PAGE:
Operators hope to learn lessons they can apply to unforecasted solar blackouts. (Vox)
+ Good luck getting an Airbnb booking in the path of totality. (Economist $)
+ Spare a thought for us in the UK: our next total eclipse isn’t until 2090. (New Scientist $)

5 Neuralink appears to care more about investors than helping disabled people
And society isn’t sure how it feels about the devices. (The Atlantic $)
+ Elon Musk wants more bandwidth between people and machines. Do we need it? (MIT Technology Review)

6 Google wants to kill cold calls
A new button could allow users to automatically look up unknown numbers. (The Verge)

7 NASA finally knows what knocked is Voyager 1 spacecraft offline
After five long months of it transmitting nonsensical rubbish. (Ars Technica)

8 Uber’s e-bike fleet just keeps growing
Where its rivals have faltered, Lime continues to prosper. (Bloomberg $)
+ Why New York City is testing battery swapping for e-bikes. (MIT Technology Review)

9 Spotify is generating playlists using AI prompts
The AI Playlist feature draws from LLMs and its understanding of your own musical tastes. (TechCrunch)
+ A Disney director tried—and failed—to use an AI Hans Zimmer to create a soundtrack. (MIT Technology Review)

10 We’re probably not going to find aliens by analyzing planetary gasses
Unfortunately, it’s one of the only techniques at our disposal. (Wired $)

Quote of the day

"I won't dance. Promise."

—German Chancellor Olaf Scholz announces the launch of his TikTok account as Europe’s politicians attempt to engage younger audiences, Reuters reports.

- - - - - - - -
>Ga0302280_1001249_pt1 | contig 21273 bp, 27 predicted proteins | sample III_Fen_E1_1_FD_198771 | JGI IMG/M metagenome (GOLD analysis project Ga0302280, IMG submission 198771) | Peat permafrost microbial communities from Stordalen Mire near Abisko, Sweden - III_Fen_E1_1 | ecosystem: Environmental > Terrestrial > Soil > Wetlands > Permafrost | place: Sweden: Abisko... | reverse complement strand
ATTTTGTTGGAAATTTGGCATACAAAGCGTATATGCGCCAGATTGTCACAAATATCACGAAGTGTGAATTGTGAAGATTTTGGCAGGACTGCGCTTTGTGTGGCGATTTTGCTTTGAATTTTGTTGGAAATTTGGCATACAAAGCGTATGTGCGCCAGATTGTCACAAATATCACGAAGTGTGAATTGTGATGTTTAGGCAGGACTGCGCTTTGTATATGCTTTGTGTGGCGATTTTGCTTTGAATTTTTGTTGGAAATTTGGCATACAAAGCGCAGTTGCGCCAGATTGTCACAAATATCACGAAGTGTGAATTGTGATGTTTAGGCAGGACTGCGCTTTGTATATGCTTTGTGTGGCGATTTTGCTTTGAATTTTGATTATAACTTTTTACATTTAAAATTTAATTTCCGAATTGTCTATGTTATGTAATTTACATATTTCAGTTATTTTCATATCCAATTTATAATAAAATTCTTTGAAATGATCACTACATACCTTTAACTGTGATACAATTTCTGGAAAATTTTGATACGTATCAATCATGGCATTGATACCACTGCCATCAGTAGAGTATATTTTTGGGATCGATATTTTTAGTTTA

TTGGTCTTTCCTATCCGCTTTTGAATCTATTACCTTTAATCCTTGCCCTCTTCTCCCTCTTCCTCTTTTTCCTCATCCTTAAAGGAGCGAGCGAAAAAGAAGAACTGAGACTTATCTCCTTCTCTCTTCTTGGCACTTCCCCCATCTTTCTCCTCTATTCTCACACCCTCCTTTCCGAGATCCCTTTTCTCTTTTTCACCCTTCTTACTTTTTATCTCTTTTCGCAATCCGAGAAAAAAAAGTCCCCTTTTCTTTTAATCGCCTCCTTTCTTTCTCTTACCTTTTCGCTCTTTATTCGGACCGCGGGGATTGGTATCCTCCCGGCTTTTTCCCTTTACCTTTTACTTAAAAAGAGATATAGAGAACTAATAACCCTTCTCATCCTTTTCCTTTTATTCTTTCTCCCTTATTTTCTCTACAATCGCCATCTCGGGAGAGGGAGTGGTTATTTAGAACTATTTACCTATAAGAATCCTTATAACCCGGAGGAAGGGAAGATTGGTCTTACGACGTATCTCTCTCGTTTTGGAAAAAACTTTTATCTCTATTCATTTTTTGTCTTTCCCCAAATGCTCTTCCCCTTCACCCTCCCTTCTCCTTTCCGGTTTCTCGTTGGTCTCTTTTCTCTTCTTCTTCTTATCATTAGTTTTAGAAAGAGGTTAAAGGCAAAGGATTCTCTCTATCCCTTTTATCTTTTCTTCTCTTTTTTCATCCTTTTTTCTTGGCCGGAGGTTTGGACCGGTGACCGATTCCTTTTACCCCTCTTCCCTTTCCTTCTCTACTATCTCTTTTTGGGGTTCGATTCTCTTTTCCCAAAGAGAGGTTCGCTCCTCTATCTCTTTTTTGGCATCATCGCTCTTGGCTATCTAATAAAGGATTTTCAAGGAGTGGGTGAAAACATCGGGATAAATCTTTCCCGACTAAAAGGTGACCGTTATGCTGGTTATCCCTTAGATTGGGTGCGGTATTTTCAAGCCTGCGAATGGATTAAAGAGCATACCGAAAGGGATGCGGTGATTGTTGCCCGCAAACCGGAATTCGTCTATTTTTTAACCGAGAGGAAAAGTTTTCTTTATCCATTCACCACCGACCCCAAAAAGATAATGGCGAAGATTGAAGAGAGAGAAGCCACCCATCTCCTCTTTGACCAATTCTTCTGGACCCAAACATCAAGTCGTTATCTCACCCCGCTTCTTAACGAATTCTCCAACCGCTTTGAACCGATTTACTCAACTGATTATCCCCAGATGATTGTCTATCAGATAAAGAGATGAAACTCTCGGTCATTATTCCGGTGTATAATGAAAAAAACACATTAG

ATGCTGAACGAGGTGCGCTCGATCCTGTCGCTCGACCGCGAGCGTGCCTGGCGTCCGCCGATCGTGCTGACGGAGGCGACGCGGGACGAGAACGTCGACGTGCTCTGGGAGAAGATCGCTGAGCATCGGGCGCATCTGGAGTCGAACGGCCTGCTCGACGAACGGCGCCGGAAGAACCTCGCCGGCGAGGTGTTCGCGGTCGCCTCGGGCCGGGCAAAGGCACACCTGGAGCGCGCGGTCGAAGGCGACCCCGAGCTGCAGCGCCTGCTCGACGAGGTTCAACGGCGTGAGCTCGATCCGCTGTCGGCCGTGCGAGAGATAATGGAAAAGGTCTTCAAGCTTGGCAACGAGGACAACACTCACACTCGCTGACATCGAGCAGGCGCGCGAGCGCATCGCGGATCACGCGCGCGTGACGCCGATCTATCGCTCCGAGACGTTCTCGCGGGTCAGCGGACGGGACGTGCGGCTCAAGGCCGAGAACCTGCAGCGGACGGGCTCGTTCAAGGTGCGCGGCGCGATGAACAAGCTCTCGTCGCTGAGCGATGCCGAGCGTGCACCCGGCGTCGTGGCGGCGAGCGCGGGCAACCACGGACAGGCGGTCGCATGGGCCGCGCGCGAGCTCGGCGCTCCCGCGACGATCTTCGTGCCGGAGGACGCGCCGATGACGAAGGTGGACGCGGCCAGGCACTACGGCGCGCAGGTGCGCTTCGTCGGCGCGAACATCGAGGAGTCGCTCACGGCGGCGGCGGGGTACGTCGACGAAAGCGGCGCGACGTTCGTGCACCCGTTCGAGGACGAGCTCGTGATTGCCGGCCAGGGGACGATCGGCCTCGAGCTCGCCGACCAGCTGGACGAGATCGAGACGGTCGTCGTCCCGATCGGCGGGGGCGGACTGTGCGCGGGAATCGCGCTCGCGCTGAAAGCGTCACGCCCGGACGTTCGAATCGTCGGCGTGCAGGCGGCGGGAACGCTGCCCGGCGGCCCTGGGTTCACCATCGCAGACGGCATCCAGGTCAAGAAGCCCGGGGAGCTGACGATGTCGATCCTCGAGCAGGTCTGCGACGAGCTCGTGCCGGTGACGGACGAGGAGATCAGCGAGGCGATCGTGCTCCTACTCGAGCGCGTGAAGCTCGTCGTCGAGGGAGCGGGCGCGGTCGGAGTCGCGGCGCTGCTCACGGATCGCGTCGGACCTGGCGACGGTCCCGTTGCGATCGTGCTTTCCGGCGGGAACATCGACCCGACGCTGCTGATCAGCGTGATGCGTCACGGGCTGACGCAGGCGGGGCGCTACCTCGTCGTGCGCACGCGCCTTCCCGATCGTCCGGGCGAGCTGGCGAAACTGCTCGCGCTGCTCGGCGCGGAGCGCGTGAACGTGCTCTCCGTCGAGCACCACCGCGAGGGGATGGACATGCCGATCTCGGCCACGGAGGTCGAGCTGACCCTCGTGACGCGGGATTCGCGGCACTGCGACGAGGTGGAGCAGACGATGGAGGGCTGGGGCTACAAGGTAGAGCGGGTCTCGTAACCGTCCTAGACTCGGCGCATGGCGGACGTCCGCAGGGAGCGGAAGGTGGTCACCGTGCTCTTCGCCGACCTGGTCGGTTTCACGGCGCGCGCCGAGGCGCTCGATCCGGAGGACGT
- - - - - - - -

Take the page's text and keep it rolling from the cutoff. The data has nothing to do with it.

The big story

Are we alone in the universe?

November 2023

The quest to determine if anyone or anything is out there has gained greater scientific footing over the past 50 years. Back then, astronomers had yet to spot a single planet outside our solar system. Now we know the galaxy is teeming with a diversity of worlds.

We’re now getting closer than ever before to learning how common living worlds like ours actually are. New tools, including artificial intelligence, could help scientists look past their preconceived notions of what constitutes life. Read the full story.

—Adam Mann

We can still have nice things

A place for comfort, fun and distraction to brighten up your day. (Got any ideas? Drop me a line or tweet 'em at me.)

+ Mount Etna is blowing perfect smoke rings into the sky. 🌋
+ Mmm, delicious space!
+ Every week should start with a frog in a hat.
+ Bonnie Tyler is gearing up for another busy day: every time there’s an eclipse, her phone blows up.

Deep Dive

The Download

The Download: Apple’s AI plans, and a carbon storage boom

Plus: Elon Musk has withdrawn his lawsuit against OpenAI

The Download: more energy-efficient AI, and the problem with QWERTY keyboards

Plus: an FDA panel has voted against approving MDMA as a treatment for PTSD

Stay connected

Illustration by Rose Wong

Get the latest updates from
MIT Technology Review

Discover special offers, top stories, upcoming events, and more.

Thank you for submitting your email!

Explore more newsletters

It looks like something went wrong.

We’re having trouble saving your preferences. Try refreshing this page and updating them one more time. If you continue to get this message, reach out to us at customer-service@technologyreview.com with a list of newsletters you’d like to receive.